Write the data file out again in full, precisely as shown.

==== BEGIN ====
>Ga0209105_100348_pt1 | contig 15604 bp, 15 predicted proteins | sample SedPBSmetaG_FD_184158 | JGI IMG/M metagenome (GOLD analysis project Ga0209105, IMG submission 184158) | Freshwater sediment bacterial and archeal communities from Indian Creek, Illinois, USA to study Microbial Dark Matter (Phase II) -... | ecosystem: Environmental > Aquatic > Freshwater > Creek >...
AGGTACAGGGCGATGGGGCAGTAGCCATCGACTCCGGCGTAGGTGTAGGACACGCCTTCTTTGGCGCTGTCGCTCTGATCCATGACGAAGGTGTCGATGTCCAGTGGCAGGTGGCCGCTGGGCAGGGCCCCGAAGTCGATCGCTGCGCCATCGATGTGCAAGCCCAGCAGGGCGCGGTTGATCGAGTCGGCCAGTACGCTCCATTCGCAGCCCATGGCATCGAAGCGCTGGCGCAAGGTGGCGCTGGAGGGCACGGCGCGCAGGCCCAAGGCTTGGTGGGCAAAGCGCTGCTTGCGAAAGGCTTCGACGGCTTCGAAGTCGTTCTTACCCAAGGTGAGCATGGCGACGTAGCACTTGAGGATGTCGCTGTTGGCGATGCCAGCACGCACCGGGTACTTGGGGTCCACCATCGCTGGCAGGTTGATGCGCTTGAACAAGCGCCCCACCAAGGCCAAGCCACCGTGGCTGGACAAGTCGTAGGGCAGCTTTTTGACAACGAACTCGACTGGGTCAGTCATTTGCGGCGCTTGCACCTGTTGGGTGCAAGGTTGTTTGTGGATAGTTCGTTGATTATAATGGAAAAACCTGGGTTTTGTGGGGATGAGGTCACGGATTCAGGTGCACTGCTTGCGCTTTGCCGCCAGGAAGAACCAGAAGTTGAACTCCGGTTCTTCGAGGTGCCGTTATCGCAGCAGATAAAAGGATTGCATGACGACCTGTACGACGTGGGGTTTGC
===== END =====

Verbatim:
>Ga0209105_100348_pt1 | contig 15604 bp, 15 predicted proteins | sample SedPBSmetaG_FD_184158 | JGI IMG/M metagenome (GOLD analysis project Ga0209105, IMG submission 184158) | Freshwater sediment bacterial and archeal communities from Indian Creek, Illinois, USA to study Microbial Dark Matter (Phase II) -... | ecosystem: Environmental > Aquatic > Freshwater > Creek >...
AGGTACAGGGCGATGGGGCAGTAGCCATCGACTCCGGCGTAGGTGTAGGACACGCCTTCTTTGGCGCTGTCGCTCTGATCCATGACGAAGGTGTCGATGTCCAGTGGCAGGTGGCCGCTGGGCAGGGCCCCGAAGTCGATCGCTGCGCCATCGATGTGCAAGCCCAGCAGGGCGCGGTTGATCGAGTCGGCCAGTACGCTCCATTCGCAGCCCATGGCATCGAAGCGCTGGCGCAAGGTGGCGCTGGAGGGCACGGCGCGCAGGCCCAAGGCTTGGTGGGCAAAGCGCTGCTTGCGAAAGGCTTCGACGGCTTCGAAGTCGTTCTTACCCAAGGTGAGCATGGCGACGTAGCACTTGAGGATGTCGCTGTTGGCGATGCCAGCACGCACCGGGTACTTGGGGTCCACCATCGCTGGCAGGTTGATGCGCTTGAACAAGCGCCCCACCAAGGCCAAGCCACCGTGGCTGGACAAGTCGTAGGGCAGCTTTTTGACAACGAACTCGACTGGGTCAGTCATTTGCGGCGCTTGCACCTGTTGGGTGCAAGGTTGTTTGTGGATAGTTCGTTGATTATAATGGAAAAACCTGGGTTTTGTGGGGATGAGGTCACGGATTCAGGTGCACTGCTTGCGCTTTGCCGCCAGGAAGAACCAGAAGTTGAACTCCGGTTCTTCGAGGTGCCGTTATCGCAGCAGATAAAAGGATTGCATGACGACCTGTACGACGTGGGGTTTGC